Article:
I posted the other day about how it was a strange experience to have a shy child when you are so very outgoing. Well, rest assured–God’s sense of humor is well-intact.
Oh, that funny, funny God!
We should have known from the moment of her birth that she was going to throw us for a few loops. We were prepared for the wonderful reports that expectant parents get–her first cry, weight, length, etc. Not to cast doubt on the doctor who delivered our precious bundle, but when he congratulated us on our girl we thought he perhaps he didn’t graduate at the top of his class, eh? Girl? I carried her completely opposite from my first pregnancy and we thought our vast experience of one pregnancy qualified us to predict the sex of babies, thank you very much. Nope. It does not. Sooo … after all those months of calling our wee-shy Lars, we quickly had to retrain our mouths to say Gretchie. One look into our precious baby’s face though and we got it! There was our Gretchie! (Here is where I should state that our mothers were both relieved that it was not a boy, as they were not big fans of the name Lars. I still like it a lot.)
To say God created us each as individuals is proven time and time again in my life. First and foremost, my twin sister and I are complete opposites. Second and just as foremost are my own two sweet girls. Gretchen is very outgoing and social. As a little baby and toddler, we had to keep a vigilant eye on her because she liked to find new people to talk to, and she talked to everybody! Cashier, customers, library patrons, church members, people on the street, diners in restaurants–she held nothing back. Because of Gretchie we made a family rule, “what happens in our house, stays in our house.” Strangers did not need to know that Daddy or Mommy said a swear word. Neither did our parents or our priest.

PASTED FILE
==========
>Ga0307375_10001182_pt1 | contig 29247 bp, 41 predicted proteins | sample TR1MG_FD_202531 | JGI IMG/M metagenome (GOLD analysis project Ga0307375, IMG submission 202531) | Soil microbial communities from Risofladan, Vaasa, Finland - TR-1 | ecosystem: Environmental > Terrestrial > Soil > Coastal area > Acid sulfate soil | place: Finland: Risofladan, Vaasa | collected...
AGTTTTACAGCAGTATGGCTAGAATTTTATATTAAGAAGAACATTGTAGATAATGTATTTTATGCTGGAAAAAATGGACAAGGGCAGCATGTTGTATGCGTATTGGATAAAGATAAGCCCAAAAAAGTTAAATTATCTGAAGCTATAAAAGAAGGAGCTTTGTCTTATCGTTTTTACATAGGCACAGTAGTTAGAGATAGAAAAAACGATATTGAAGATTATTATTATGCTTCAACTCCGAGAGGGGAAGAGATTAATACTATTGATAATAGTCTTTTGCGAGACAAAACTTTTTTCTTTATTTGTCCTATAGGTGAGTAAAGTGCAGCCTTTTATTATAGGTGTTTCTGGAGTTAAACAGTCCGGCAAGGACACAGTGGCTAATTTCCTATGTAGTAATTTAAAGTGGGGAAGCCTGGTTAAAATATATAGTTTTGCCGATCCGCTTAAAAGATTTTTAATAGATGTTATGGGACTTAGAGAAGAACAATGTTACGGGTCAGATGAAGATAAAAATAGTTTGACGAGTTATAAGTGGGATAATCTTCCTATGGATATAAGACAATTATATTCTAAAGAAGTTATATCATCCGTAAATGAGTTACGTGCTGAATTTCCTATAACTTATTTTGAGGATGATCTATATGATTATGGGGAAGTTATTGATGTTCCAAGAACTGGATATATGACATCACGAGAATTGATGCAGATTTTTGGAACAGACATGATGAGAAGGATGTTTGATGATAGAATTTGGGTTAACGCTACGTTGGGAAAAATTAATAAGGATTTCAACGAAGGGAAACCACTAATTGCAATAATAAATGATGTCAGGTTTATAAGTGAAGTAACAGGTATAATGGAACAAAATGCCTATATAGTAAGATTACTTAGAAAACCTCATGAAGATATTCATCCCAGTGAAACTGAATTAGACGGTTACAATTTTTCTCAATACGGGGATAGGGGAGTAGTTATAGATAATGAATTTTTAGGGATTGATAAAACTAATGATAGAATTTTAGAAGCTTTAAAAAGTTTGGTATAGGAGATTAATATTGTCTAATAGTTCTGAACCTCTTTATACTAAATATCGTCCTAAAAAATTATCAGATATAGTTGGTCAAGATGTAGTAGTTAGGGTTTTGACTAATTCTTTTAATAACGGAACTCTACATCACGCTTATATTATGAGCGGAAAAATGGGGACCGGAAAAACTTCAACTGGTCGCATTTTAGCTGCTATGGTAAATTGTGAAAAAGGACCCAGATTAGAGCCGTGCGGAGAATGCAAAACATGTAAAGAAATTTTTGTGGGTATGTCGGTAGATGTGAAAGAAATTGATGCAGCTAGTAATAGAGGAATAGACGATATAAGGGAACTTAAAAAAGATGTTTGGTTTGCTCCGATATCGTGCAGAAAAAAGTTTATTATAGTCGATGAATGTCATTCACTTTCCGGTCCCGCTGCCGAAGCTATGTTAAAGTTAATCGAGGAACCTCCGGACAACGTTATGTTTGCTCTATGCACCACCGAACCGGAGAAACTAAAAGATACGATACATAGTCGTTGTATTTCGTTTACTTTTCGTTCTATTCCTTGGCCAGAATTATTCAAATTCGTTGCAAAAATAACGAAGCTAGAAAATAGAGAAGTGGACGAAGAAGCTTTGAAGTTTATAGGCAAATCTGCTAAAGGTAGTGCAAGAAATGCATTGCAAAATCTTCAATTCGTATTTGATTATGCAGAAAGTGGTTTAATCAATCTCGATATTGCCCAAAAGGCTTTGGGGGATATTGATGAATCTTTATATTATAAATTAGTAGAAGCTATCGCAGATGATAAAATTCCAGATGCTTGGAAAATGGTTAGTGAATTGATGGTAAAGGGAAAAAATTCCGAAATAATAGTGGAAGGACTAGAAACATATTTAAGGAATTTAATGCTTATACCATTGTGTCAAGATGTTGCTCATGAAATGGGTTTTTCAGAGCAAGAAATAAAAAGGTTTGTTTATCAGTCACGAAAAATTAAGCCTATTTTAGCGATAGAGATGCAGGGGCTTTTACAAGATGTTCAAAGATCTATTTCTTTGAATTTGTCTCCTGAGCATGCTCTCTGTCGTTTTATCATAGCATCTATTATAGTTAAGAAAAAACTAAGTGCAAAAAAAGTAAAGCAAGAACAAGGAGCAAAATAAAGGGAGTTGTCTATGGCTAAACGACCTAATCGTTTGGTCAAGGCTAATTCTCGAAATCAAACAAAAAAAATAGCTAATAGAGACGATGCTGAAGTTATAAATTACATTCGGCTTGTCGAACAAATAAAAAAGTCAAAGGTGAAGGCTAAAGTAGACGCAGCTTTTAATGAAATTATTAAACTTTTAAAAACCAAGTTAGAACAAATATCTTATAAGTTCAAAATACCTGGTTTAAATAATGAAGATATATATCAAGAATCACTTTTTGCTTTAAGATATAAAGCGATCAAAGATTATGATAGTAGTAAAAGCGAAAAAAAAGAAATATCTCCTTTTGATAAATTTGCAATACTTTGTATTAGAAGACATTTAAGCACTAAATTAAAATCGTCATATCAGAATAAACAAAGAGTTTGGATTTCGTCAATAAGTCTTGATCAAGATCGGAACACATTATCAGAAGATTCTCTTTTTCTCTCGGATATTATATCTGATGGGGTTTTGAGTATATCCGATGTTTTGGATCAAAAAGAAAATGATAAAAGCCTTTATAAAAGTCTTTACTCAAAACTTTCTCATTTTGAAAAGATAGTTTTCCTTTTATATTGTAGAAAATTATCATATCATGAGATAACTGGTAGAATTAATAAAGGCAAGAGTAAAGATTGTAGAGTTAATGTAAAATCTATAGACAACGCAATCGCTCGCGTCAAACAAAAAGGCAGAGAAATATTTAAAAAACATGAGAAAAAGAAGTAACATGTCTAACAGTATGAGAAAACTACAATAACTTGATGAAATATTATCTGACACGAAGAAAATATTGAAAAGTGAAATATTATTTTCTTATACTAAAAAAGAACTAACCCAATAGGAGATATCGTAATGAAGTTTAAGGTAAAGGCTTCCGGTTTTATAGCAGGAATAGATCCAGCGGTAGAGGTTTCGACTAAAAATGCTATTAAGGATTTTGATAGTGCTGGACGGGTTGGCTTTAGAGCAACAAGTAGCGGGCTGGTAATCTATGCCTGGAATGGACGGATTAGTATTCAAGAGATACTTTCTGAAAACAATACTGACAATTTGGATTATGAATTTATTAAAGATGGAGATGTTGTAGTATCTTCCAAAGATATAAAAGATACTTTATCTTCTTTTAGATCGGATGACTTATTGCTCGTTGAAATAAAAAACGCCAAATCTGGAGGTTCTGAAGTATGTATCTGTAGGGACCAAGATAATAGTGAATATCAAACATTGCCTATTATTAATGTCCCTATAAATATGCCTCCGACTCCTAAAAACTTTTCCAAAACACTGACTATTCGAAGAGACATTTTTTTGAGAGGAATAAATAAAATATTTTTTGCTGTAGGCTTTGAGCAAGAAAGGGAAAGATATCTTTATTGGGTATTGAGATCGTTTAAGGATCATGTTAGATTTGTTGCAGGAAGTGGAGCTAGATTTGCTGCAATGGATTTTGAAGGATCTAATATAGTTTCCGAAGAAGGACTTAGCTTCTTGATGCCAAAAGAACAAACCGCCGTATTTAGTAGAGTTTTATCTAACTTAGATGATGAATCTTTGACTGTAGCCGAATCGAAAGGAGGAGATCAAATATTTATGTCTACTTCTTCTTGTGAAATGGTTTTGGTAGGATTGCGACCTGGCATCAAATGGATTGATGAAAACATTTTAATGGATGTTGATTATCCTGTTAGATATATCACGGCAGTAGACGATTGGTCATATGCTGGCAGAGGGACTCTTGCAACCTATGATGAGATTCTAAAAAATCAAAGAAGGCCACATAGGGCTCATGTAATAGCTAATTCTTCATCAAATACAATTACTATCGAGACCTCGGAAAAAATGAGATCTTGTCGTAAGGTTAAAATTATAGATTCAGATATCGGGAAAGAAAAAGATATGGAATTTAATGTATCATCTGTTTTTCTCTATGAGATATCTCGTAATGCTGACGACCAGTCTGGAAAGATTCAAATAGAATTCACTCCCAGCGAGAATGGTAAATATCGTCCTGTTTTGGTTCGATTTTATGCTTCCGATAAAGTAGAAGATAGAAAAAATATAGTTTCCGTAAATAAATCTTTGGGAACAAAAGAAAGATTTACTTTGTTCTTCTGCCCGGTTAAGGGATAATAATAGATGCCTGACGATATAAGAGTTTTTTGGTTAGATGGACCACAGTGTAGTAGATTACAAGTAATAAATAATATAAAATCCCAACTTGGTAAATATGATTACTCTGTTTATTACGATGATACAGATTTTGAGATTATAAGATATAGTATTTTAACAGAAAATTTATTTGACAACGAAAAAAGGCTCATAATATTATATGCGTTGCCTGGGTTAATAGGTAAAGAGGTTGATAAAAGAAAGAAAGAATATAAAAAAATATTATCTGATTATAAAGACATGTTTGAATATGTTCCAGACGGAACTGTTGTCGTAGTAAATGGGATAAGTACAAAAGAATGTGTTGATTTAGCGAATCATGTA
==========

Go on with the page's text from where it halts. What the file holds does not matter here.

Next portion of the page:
My mother has often said that four-year-olds like to talk to just hear their own voices. I have found this to be true, except in the case of Gretchie. She started at two. I was raised with the notion that if a child has something to say, you listen. It’s important to them, even if it is not to you. I have lived that way. I admit that I have spent countless hours listening to nieces and nephews, and friends’ children, and children I’ve babysat or did daycare for tell me details of stories because it was important to them. Gretchie was no different, in that I’ve listened to countless hours of her stories. What I did differently with her encouraged her to follow Mommy while I cleaned, cooked, gardened, etc., otherwise I would have been stuck in one place for a very long time. I’d probably still be stuck listening to the story that started in the school parking lot about a hot dog and ended fifteen minutes later in our driveway–and somehow ended up being about a blue butterfly. I swear listened intently, I have no idea how it changed. But it did.
Grace fell once and had to go to the emergency room. I was a nervous wreck–my poor baby! Emergency?! Oh, if I only knew my future … Gretchen had so many trips to the emergency room we no longer needed to show I.D. and insurance cards–they just asked if it was the same as the last time. She had a favorite hospital. Did you catch that? We went *often* enough that she had a favorite. Think about that for a second. She was a child. A favorite. <sigh>
Eventually her balance and klutziness settled and the trips became less frequent. But that talking! So many of our parent-teacher conferences had the phrases, “Gretchie likes to talk a lot.” “Gretchie has to work on her attention span.” “Gretchie has strong social skills.” You get the picture, yes?
Gretchie is now a junior in high school, so I am sure I have two more years (at least) of many of these experiences left. As long as I got my hair dye to cover that grey and keep my humor, we’ll do just fine!